Gel electrophoresis is a technique that allows DNA to be analyzed at the level of its constituent molecules. In this DNA visualization method, samples are placed on an agarose gel medium and an electric field is applied to the gel. This causes fragments of DNA to migrate through the gel at different rates in accordance with their electrochemical properties.
For this visualization technique, ethidium bromide is mixed with agarose powder, EDTA buffer and water to form the gel matrix before electrophoresis. As a result, the ethidium bromide molecules become uniformly dispersed throughout the matrix. Once the gel's wells have been filled with their respective DNA samples and tracking dyes, voltage is applied to slowly draw the large, polar compounds across the matrix.
During this movement, the bases of the DNA molecules temporarily bind to the particles thanks to the ethidium bromide charge, dragging them along. By the time gel electrophoresis is complete, each DNA molecule has picked up at significant amount of ethidium bromide.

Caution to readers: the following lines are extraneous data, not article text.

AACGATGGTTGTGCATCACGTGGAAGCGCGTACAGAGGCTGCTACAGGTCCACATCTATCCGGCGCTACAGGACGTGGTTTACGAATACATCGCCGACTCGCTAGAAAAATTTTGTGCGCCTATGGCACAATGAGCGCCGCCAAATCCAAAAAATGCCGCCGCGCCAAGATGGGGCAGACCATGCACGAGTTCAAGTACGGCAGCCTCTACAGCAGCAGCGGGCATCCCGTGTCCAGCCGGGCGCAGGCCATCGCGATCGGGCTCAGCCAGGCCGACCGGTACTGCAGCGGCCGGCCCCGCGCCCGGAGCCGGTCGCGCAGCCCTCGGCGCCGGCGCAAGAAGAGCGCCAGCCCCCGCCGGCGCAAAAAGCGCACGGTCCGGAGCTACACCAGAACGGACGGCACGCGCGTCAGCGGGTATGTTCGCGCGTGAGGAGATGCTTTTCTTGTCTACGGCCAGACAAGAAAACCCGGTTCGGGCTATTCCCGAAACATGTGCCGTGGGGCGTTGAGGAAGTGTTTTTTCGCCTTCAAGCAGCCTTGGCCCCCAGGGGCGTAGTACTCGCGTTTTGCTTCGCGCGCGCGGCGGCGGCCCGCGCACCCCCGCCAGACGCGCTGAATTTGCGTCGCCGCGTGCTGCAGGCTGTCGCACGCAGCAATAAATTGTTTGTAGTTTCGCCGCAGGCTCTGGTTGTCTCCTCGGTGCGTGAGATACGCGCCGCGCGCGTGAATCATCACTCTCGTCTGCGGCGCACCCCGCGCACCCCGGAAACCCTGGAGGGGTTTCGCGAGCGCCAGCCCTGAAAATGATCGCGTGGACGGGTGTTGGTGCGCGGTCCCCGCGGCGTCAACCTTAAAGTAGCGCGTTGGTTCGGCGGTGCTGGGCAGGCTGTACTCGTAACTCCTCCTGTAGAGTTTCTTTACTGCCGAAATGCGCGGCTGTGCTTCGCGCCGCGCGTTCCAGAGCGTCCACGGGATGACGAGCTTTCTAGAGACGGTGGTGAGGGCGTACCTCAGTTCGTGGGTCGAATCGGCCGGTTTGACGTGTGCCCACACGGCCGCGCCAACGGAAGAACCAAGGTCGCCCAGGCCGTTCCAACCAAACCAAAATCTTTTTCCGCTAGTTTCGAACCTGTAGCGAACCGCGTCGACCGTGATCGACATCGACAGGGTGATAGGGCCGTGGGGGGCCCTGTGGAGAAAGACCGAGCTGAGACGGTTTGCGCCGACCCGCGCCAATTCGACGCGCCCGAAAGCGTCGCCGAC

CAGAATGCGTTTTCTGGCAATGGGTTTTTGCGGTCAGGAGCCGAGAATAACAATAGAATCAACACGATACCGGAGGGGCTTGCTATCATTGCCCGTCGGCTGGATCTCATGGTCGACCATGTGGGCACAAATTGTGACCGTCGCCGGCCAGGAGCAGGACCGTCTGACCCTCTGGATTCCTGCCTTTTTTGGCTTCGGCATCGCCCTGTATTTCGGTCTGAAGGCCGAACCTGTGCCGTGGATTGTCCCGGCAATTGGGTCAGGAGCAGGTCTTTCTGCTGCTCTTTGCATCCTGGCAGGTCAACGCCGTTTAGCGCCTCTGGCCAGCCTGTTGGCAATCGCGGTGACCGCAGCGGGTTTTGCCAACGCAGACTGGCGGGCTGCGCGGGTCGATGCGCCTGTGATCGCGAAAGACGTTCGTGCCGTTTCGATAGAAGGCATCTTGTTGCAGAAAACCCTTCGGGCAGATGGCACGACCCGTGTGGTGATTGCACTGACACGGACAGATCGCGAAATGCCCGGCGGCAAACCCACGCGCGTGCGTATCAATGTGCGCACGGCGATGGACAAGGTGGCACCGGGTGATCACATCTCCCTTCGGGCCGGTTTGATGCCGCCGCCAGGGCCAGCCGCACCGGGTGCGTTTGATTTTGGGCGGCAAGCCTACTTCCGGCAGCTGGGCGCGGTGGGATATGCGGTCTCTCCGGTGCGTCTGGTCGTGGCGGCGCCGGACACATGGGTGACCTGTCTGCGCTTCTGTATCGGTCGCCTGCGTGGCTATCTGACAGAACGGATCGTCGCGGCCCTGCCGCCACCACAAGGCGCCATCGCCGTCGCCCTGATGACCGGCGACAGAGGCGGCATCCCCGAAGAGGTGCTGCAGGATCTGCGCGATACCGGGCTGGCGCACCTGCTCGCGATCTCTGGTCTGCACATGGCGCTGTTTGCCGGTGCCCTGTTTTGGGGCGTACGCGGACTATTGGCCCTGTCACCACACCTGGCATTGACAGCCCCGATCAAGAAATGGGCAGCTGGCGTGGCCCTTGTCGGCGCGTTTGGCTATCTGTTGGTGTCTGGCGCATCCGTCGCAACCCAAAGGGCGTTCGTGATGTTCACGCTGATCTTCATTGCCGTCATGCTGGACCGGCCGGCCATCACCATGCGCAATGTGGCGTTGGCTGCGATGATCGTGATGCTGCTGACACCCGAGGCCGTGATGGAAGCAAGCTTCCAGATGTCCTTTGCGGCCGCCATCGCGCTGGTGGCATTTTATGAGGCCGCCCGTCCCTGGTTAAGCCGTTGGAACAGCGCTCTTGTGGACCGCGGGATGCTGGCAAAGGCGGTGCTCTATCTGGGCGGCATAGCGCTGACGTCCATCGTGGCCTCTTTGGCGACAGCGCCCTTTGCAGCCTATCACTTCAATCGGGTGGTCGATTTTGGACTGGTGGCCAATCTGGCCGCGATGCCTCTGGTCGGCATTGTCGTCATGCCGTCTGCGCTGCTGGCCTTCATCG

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In the presence of ultraviolet light, ethidium bromide exhibits fluorescence. Technicians shine a specially-calibrated UV light across the gel while a machine captures the picture of the glowing fragments.
If a UV transilluminator is not available or practical, technicians can render DNA visible under normal condition by soaking the finished agarose gel, with electrophoresized DNA inside, in a solution of methylene blue overnight.
A chloride salt with a significantly hydrophobic anion, methylene blue molecules penetrate the entire gel matrix. However, the hydrogen bonding throughout DNA causes the stain molecules to accumulate. This increased DNA stain density yields a deeper shade of blue, visible to the naked eye.
Beyond the relative size of the DNA bands, technicians can measure the absolute size (in base-pairs) of each fragment using chemicals called tracking dyes. Visible without the addition of methylene blue or ethidium bromide, tracking dyes such as bromophenol blue and xylene cyanol move across the aragose gel matrices during electrophoresis at the same speed as DNA fragments consisting of 300 nucleotides and 4,000 nucleotides, respectively. In electrophoresis, more massive DNA fragments travel across the gel matrix at a slower speed than smaller fragments. Therefore, while tracking dyes do not directly influence the visibility of DNA fragments, comparing the position of a DNA fragment in the gel to the position of these dyes allow technicians to "see" the approximate number of nucleotides the DNA fragment contains.